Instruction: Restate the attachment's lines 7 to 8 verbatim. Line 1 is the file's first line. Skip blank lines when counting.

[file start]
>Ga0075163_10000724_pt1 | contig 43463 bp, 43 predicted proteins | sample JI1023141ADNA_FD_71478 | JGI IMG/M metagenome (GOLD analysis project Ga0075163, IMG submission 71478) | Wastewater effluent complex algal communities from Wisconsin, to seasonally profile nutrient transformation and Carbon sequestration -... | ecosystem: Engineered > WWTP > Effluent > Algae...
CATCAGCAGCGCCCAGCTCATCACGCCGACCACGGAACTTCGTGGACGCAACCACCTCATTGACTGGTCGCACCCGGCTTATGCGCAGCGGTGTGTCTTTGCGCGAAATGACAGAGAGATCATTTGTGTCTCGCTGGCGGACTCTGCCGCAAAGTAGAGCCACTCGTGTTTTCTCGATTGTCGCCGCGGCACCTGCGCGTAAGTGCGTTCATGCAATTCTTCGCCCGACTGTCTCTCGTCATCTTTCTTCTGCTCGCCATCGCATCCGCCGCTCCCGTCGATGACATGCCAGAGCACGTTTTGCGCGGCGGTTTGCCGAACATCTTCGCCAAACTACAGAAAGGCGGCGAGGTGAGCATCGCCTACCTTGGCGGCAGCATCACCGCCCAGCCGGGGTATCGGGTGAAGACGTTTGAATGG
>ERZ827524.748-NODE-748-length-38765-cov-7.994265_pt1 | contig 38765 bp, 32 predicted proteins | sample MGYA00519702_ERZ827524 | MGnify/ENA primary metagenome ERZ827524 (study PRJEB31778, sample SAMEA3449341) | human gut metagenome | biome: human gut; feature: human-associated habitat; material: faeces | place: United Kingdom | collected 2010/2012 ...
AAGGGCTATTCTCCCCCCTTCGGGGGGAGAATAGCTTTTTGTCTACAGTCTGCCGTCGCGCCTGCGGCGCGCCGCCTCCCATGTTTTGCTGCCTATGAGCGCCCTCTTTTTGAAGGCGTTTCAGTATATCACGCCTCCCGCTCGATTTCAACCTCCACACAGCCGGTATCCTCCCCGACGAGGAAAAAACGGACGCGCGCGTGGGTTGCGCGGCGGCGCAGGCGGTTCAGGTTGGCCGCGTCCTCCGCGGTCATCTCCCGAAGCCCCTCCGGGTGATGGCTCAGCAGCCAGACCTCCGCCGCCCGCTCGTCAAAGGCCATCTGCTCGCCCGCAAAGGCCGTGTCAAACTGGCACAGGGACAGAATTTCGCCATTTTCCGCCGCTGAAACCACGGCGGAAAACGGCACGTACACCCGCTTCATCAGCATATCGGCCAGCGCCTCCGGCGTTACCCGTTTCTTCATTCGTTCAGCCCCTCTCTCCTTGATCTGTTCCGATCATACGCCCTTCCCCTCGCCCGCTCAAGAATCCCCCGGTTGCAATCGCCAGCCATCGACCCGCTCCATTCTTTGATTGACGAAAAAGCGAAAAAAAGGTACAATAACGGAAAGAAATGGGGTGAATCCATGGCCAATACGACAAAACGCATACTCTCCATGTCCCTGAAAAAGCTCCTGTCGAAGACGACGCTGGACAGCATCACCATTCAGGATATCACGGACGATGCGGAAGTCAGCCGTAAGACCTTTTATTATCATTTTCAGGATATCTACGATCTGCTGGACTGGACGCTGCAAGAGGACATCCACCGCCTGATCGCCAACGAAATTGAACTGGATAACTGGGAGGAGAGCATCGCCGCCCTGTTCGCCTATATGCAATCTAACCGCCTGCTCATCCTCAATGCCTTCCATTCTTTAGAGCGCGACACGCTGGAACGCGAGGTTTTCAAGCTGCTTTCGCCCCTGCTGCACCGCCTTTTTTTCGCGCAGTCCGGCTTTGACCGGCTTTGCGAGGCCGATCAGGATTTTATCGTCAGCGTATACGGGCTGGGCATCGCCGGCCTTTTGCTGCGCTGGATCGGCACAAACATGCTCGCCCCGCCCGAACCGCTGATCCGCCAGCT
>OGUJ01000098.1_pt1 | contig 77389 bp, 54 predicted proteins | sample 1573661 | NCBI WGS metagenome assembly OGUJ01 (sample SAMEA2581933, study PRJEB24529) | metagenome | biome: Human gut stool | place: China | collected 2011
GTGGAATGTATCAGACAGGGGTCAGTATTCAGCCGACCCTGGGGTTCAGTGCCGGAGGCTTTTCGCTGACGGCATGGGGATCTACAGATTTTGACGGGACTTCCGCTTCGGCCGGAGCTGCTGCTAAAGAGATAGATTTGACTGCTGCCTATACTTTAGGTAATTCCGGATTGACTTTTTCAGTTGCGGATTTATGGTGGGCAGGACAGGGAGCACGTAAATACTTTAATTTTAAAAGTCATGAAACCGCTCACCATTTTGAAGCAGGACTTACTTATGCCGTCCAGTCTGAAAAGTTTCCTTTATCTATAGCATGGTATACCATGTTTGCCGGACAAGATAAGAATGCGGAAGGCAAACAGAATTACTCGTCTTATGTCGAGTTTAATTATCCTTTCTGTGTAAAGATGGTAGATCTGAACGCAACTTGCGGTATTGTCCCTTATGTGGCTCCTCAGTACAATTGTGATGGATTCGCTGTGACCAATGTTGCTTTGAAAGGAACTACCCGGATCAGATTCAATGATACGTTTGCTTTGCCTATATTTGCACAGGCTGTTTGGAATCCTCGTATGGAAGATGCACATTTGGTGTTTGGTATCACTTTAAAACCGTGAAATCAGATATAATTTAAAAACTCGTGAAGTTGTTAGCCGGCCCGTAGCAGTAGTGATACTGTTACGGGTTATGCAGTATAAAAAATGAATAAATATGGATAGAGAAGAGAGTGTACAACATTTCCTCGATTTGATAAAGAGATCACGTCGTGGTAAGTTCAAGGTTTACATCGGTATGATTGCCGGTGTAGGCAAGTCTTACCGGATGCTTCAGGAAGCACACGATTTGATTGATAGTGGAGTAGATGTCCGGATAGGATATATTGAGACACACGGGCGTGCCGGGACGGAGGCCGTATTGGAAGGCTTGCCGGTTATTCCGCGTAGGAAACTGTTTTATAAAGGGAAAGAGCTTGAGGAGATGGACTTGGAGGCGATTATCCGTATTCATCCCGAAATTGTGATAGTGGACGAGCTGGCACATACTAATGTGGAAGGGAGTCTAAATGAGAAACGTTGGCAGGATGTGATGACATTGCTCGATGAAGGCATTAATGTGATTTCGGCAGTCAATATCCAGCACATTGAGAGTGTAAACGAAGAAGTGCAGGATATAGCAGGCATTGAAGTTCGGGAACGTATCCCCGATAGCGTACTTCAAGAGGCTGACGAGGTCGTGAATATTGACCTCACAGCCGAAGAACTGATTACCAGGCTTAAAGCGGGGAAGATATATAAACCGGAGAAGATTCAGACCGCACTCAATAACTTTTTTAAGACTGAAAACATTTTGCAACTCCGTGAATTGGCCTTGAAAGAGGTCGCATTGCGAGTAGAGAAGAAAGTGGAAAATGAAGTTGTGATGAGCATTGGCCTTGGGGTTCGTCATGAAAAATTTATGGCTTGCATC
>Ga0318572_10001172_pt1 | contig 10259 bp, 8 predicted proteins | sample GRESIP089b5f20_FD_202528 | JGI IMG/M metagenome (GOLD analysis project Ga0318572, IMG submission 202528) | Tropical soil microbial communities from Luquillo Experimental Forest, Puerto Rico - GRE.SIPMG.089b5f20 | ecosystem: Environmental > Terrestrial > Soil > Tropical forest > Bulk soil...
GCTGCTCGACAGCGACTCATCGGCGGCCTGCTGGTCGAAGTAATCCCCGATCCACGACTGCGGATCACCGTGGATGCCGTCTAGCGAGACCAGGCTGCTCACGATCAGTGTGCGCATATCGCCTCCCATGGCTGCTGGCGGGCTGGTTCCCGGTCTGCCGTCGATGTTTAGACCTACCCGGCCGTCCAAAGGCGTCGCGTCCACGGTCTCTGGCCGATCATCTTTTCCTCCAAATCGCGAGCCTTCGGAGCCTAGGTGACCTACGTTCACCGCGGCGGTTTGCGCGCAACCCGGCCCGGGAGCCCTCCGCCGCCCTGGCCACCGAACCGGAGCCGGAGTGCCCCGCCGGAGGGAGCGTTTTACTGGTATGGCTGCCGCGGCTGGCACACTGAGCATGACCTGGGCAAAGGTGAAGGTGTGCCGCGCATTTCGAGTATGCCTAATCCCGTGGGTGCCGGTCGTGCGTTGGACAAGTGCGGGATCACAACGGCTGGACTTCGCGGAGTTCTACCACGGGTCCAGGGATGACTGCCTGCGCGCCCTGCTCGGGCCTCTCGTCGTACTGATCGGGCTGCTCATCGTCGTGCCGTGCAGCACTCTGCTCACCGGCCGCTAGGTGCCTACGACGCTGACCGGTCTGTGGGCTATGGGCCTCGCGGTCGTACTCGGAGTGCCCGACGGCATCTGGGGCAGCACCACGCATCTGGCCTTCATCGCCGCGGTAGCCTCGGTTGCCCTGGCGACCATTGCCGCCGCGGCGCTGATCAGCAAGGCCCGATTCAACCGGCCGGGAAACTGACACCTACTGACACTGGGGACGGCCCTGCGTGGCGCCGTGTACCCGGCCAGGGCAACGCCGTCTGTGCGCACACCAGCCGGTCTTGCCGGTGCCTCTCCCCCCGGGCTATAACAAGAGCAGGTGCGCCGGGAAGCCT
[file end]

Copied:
>Ga0318572_10001172_pt1 | contig 10259 bp, 8 predicted proteins | sample GRESIP089b5f20_FD_202528 | JGI IMG/M metagenome (GOLD analysis project Ga0318572, IMG submission 202528) | Tropical soil microbial communities from Luquillo Experimental Forest, Puerto Rico - GRE.SIPMG.089b5f20 | ecosystem: Environmental > Terrestrial > Soil > Tropical forest > Bulk soil...
GCTGCTCGACAGCGACTCATCGGCGGCCTGCTGGTCGAAGTAATCCCCGATCCACGACTGCGGATCACCGTGGATGCCGTCTAGCGAGACCAGGCTGCTCACGATCAGTGTGCGCATATCGCCTCCCATGGCTGCTGGCGGGCTGGTTCCCGGTCTGCCGTCGATGTTTAGACCTACCCGGCCGTCCAAAGGCGTCGCGTCCACGGTCTCTGGCCGATCATCTTTTCCTCCAAATCGCGAGCCTTCGGAGCCTAGGTGACCTACGTTCACCGCGGCGGTTTGCGCGCAACCCGGCCCGGGAGCCCTCCGCCGCCCTGGCCACCGAACCGGAGCCGGAGTGCCCCGCCGGAGGGAGCGTTTTACTGGTATGGCTGCCGCGGCTGGCACACTGAGCATGACCTGGGCAAAGGTGAAGGTGTGCCGCGCATTTCGAGTATGCCTAATCCCGTGGGTGCCGGTCGTGCGTTGGACAAGTGCGGGATCACAACGGCTGGACTTCGCGGAGTTCTACCACGGGTCCAGGGATGACTGCCTGCGCGCCCTGCTCGGGCCTCTCGTCGTACTGATCGGGCTGCTCATCGTCGTGCCGTGCAGCACTCTGCTCACCGGCCGCTAGGTGCCTACGACGCTGACCGGTCTGTGGGCTATGGGCCTCGCGGTCGTACTCGGAGTGCCCGACGGCATCTGGGGCAGCACCACGCATCTGGCCTTCATCGCCGCGGTAGCCTCGGTTGCCCTGGCGACCATTGCCGCCGCGGCGCTGATCAGCAAGGCCCGATTCAACCGGCCGGGAAACTGACACCTACTGACACTGGGGACGGCCCTGCGTGGCGCCGTGTACCCGGCCAGGGCAACGCCGTCTGTGCGCACACCAGCCGGTCTTGCCGGTGCCTCTCCCCCCGGGCTATAACAAGAGCAGGTGCGCCGGGAAGCCT